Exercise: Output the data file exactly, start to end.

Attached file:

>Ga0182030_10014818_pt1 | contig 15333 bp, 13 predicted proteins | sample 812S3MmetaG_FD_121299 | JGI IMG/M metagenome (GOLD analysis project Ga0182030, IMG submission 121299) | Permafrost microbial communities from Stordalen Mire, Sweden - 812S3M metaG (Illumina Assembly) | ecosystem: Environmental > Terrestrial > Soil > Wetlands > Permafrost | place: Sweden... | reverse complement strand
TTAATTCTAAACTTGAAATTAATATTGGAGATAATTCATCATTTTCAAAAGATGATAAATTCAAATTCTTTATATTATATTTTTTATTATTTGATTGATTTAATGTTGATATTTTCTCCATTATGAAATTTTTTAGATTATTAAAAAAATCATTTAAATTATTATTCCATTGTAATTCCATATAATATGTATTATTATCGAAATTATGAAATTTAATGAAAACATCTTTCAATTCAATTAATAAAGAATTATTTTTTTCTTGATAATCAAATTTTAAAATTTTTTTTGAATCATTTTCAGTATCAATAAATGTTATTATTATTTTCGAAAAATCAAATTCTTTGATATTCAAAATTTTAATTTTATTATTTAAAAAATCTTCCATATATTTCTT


>Ga0182030_10014818_pt1 | contig 15333 bp, 13 predicted proteins | sample 812S3MmetaG_FD_121299 | JGI IMG/M metagenome (GOLD analysis project Ga0182030, IMG submission 121299) | Permafrost microbial communities from Stordalen Mire, Sweden - 812S3M metaG (Illumina Assembly) | ecosystem: Environmental > Terrestrial > Soil > Wetlands > Permafrost | place: Sweden... | reverse complement strand
TTAATTCTAAACTTGAAATTAATATTGGAGATAATTCATCATTTTCAAAAGATGATAAATTCAAATTCTTTATATTATATTTTTTATTATTTGATTGATTTAATGTTGATATTTTCTCCATTATGAAATTTTTTAGATTATTAAAAAAATCATTTAAATTATTATTCCATTGTAATTCCATATAATATGTATTATTATCGAAATTATGAAATTTAATGAAAACATCTTTCAATTCAATTAATAAAGAATTATTTTTTTCTTGATAATCAAATTTTAAAATTTTTTTTGAATCATTTTCAGTATCAATAAATGTTATTATTATTTTCGAAAAATCAAATTCTTTGATATTCAAAATTTTAATTTTATTATTTAAAAAATCTTCCATATATTTCTT